The discoveries of hundreds of unmarked graves at former residential schools for Indigenous children in Canada have prompted renewed calls for a reckoning over the traumatic legacy of similar schools in the United States — and in particular by the churches that operated many of them.
U.S. Catholic and Protestant denominations operated more than 150 boarding schools between the 19th and 20th centuries, according to researchers. Native American and Alaskan Native children were regularly severed from their tribal families, customs, language and religion and brought to the schools in a push to assimilate and Christianize them.
Some U.S. churches have been reckoning with this activity for years through ceremonies, apologies and archival investigations, while others are just getting started. Some advocates say churches have more work to do in opening their archives, educating the public about what was done in the name of their faith and helping former students and their relatives tell their stories of family trauma.
“We all need to work together on this,” said the Rev. Bradley Hauff, a Minnesota-based Episcopal priest and missioner for Indigenous Ministries with the Episcopal Church.
“What’s happening in Canada, that’s a wakeup call to us,” said Hauff, who is enrolled with the Oglala Sioux Tribe.
This painful history has drawn relatively little attention in the United States compared with Canada, where the recent discoveries of graves underscored what a 2015 government commission called a “cultural genocide.”
That’s beginning to change.
This month top officials with the U.S. Episcopal Church acknowledged the denomination’s own need to reckon with its involvement with such boarding schools.
“We must come to a full understanding of the legacies of these schools,” read a July 12 statement from Presiding Bishop Michael Curry and the Rev. Gay Clark Jennings, president of the denomination’s House of Deputies. They called for the denomination’s next legislative session in 2022 to earmark funds for independent research into church archives and to educate church members.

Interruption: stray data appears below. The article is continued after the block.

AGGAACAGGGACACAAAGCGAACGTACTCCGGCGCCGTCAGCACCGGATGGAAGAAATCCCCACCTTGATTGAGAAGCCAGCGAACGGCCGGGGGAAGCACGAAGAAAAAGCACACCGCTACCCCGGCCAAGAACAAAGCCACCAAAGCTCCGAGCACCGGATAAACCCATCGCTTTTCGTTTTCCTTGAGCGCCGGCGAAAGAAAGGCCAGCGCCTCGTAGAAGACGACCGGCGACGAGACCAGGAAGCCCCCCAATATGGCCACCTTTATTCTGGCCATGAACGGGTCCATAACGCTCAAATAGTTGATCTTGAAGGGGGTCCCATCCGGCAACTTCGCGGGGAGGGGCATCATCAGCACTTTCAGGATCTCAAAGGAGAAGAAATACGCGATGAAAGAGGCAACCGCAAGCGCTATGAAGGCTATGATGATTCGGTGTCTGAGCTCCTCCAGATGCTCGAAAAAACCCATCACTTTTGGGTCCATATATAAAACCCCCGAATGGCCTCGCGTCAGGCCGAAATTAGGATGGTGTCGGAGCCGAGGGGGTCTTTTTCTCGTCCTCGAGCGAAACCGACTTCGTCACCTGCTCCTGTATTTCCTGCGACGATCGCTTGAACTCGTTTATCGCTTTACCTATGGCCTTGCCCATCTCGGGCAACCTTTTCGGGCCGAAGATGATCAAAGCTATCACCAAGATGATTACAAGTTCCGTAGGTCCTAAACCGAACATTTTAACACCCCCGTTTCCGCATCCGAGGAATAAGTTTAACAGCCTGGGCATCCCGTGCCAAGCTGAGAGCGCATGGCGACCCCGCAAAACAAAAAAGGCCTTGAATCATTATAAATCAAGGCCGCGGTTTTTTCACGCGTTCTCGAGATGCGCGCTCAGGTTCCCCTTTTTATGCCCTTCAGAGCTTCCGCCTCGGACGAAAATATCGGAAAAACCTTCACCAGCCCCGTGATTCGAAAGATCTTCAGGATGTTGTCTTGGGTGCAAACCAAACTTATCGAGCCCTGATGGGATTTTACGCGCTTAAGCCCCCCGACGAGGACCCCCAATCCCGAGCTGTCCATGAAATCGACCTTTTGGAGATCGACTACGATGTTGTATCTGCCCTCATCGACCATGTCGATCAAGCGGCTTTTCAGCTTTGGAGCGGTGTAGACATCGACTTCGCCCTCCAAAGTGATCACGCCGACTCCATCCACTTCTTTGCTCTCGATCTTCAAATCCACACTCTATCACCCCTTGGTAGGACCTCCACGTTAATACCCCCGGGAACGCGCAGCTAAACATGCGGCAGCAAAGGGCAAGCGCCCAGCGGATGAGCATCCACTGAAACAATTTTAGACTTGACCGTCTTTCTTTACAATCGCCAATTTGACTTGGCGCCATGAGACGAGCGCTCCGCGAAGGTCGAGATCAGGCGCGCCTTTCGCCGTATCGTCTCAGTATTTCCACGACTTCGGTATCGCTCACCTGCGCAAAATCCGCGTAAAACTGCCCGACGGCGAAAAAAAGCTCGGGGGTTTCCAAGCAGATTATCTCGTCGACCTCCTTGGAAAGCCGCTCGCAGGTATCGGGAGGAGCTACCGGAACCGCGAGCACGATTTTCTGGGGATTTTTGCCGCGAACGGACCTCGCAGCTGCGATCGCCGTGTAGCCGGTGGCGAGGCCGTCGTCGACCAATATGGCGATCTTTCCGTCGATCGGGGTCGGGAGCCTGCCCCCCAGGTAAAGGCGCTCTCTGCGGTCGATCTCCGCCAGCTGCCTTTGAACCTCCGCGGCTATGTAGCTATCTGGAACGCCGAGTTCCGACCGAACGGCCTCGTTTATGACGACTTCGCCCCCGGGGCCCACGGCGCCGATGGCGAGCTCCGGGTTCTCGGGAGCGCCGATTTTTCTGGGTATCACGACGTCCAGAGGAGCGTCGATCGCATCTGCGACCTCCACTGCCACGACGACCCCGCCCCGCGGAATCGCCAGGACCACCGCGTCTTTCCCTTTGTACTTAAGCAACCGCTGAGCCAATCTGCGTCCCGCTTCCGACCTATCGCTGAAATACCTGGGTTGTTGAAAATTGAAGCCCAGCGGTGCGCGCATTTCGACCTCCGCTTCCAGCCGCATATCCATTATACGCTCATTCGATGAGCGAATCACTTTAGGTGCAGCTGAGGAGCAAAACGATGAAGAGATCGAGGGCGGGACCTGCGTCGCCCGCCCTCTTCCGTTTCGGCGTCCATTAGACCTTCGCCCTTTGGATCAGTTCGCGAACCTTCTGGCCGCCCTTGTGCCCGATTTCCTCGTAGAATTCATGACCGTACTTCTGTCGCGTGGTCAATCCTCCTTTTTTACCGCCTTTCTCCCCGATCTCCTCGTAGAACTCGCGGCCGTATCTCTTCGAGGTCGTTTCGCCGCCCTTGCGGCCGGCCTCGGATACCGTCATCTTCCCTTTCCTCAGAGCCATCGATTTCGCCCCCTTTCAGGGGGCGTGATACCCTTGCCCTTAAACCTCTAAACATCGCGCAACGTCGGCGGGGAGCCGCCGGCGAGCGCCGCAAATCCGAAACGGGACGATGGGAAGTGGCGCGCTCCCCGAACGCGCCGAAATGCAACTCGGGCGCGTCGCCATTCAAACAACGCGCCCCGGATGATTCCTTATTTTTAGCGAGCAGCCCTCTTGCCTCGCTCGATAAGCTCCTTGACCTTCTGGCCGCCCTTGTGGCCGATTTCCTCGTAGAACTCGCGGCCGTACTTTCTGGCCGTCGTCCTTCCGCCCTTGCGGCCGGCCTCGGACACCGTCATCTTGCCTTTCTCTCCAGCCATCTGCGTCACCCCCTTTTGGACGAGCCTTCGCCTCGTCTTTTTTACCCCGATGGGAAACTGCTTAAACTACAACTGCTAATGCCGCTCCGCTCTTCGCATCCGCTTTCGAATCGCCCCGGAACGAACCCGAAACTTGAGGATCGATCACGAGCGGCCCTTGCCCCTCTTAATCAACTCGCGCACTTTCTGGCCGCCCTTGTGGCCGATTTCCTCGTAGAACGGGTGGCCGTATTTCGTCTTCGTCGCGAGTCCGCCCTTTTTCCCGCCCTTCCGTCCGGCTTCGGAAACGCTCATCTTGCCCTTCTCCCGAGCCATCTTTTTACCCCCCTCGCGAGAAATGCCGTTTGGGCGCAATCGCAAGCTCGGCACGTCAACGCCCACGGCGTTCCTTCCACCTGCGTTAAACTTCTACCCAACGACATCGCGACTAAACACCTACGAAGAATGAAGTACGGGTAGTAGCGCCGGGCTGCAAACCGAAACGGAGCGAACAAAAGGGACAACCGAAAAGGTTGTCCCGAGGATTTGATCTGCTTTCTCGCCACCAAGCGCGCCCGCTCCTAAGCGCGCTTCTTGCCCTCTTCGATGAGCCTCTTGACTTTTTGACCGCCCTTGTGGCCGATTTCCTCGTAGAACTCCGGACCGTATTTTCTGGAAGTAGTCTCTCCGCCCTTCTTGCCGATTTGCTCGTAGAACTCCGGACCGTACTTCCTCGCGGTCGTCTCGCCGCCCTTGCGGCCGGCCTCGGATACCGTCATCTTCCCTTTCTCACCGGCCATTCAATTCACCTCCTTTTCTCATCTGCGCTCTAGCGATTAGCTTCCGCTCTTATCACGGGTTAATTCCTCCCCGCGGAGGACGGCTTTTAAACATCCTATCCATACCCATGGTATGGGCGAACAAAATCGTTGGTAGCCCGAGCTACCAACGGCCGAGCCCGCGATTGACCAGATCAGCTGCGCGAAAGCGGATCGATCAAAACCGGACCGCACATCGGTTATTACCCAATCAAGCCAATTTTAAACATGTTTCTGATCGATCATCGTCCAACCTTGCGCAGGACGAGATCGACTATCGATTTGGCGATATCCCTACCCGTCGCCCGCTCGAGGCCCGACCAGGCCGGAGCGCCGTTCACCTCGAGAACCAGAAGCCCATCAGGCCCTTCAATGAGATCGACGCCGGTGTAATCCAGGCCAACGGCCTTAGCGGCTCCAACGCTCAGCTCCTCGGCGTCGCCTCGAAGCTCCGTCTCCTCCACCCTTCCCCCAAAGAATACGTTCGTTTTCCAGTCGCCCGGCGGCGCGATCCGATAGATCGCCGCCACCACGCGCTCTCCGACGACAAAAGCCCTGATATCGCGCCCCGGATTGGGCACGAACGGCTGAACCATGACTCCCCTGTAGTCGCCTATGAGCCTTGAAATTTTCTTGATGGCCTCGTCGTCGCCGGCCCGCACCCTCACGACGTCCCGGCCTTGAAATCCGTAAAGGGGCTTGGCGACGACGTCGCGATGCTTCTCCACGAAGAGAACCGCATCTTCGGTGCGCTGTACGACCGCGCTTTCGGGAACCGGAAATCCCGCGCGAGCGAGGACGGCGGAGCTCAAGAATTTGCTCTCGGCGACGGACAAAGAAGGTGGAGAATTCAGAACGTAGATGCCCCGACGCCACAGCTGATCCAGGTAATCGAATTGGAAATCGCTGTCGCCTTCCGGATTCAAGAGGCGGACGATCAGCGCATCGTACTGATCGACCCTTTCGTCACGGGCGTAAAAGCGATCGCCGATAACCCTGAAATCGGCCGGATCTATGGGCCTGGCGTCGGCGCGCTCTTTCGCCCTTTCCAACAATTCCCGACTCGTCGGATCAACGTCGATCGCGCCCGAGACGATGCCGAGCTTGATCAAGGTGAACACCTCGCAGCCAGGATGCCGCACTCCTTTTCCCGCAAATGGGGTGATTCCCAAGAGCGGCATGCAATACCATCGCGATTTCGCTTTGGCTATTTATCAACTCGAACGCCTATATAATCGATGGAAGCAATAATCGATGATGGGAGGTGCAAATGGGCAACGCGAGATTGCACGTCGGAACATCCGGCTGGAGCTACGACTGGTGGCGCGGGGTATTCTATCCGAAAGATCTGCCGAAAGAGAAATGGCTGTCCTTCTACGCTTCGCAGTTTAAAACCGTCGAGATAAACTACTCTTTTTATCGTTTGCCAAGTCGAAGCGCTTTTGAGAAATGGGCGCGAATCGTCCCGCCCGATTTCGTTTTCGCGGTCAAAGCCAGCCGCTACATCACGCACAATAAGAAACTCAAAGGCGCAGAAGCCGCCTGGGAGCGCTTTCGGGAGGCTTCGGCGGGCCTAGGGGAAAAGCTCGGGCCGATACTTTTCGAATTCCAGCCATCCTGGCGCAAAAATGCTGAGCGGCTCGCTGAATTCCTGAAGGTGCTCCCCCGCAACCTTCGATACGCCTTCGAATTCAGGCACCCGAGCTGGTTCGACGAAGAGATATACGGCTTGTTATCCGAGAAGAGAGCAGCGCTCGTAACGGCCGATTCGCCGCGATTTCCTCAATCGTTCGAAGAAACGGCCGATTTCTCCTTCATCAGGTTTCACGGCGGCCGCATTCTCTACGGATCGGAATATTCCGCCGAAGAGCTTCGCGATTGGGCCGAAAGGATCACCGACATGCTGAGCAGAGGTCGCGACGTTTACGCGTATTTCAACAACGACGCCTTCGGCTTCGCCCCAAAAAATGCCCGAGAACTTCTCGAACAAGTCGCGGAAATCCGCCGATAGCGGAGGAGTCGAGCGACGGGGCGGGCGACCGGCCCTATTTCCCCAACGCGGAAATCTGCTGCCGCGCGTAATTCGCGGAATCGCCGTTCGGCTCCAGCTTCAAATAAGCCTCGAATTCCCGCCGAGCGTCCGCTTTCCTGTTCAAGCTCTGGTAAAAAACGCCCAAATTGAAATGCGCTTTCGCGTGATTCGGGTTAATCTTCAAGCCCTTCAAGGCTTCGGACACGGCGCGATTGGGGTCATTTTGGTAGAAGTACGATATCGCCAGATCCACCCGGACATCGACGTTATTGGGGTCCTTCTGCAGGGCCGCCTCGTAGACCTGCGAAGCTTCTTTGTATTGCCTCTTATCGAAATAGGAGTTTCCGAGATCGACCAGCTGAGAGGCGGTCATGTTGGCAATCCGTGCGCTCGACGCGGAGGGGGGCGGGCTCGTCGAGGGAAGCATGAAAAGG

Interior Secretary Deb Haaland, the first Native American to serve as a U.S. Cabinet secretary, announced last month that her department would investigate “the loss of human life and the lasting consequences of residential Indian boarding schools.” That would include seeking to identify the schools and burial sites.
U.S. religious groups were affiliated at least 156 such schools, according to the National Native American Boarding School Healing Coalition, a private group formed in 2012 to raise awareness and address the traumas of the institutions. That’s more than 40 percent of the 367 schools documented so far by the coalition.
Eighty-four were affiliated with the Catholic Church or its religious orders, such as the Jesuits. The other 72 were affiliated with various Protestant groups, including Presbyterians (21), Quakers (15) and Methodists (12). Most have been closed for decades.
Samuel Torres, director of research and programs for the coalition, said church apologies can be a good start but “there is a lot more to be done” on engaging Indigenous community members and educating the public.
Such information is crucial given how little most Americans know about the schools, he said, both in their impact on Indigenous communities and their role “as an armament toward acquisition of Native lands,” he said.
“Without that truth, then there’s really very limited possibilities of healing,” said Torres, who is a descendant of Mexica/Nahua ancestors, an Indigenous group from present-day Mexico.